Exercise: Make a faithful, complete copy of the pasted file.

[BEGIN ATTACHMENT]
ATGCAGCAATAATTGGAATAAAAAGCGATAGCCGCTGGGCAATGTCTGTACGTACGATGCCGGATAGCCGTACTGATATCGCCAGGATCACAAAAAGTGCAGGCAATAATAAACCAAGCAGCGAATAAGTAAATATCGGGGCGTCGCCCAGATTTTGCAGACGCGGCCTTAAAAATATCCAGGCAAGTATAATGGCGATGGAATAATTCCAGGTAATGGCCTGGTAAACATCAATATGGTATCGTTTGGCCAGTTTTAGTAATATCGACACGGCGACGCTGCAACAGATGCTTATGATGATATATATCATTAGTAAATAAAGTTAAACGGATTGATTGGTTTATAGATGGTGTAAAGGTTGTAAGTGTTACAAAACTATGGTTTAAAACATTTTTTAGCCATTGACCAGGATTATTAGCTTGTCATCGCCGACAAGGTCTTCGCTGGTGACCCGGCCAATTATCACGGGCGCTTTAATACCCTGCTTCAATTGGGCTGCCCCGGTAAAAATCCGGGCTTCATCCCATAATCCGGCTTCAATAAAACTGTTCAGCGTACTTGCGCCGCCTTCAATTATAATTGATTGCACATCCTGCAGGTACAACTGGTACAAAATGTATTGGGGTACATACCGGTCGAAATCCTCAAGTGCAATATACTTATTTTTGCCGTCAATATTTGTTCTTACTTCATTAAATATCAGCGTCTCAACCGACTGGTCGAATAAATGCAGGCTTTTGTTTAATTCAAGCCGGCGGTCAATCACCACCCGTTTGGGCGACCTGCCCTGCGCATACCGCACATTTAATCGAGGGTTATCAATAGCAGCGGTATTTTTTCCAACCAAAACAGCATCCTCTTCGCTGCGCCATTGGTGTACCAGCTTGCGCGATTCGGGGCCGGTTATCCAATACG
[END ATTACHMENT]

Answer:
ATGCAGCAATAATTGGAATAAAAAGCGATAGCCGCTGGGCAATGTCTGTACGTACGATGCCGGATAGCCGTACTGATATCGCCAGGATCACAAAAAGTGCAGGCAATAATAAACCAAGCAGCGAATAAGTAAATATCGGGGCGTCGCCCAGATTTTGCAGACGCGGCCTTAAAAATATCCAGGCAAGTATAATGGCGATGGAATAATTCCAGGTAATGGCCTGGTAAACATCAATATGGTATCGTTTGGCCAGTTTTAGTAATATCGACACGGCGACGCTGCAACAGATGCTTATGATGATATATATCATTAGTAAATAAAGTTAAACGGATTGATTGGTTTATAGATGGTGTAAAGGTTGTAAGTGTTACAAAACTATGGTTTAAAACATTTTTTAGCCATTGACCAGGATTATTAGCTTGTCATCGCCGACAAGGTCTTCGCTGGTGACCCGGCCAATTATCACGGGCGCTTTAATACCCTGCTTCAATTGGGCTGCCCCGGTAAAAATCCGGGCTTCATCCCATAATCCGGCTTCAATAAAACTGTTCAGCGTACTTGCGCCGCCTTCAATTATAATTGATTGCACATCCTGCAGGTACAACTGGTACAAAATGTATTGGGGTACATACCGGTCGAAATCCTCAAGTGCAATATACTTATTTTTGCCGTCAATATTTGTTCTTACTTCATTAAATATCAGCGTCTCAACCGACTGGTCGAATAAATGCAGGCTTTTGTTTAATTCAAGCCGGCGGTCAATCACCACCCGTTTGGGCGACCTGCCCTGCGCATACCGCACATTTAATCGAGGGTTATCAATAGCAGCGGTATTTTTTCCAACCAAAACAGCATCCTCTTCGCTGCGCCATTGGTGTACCAGCTTGCGCGATTCGGGGCCGGTTATCCAATACG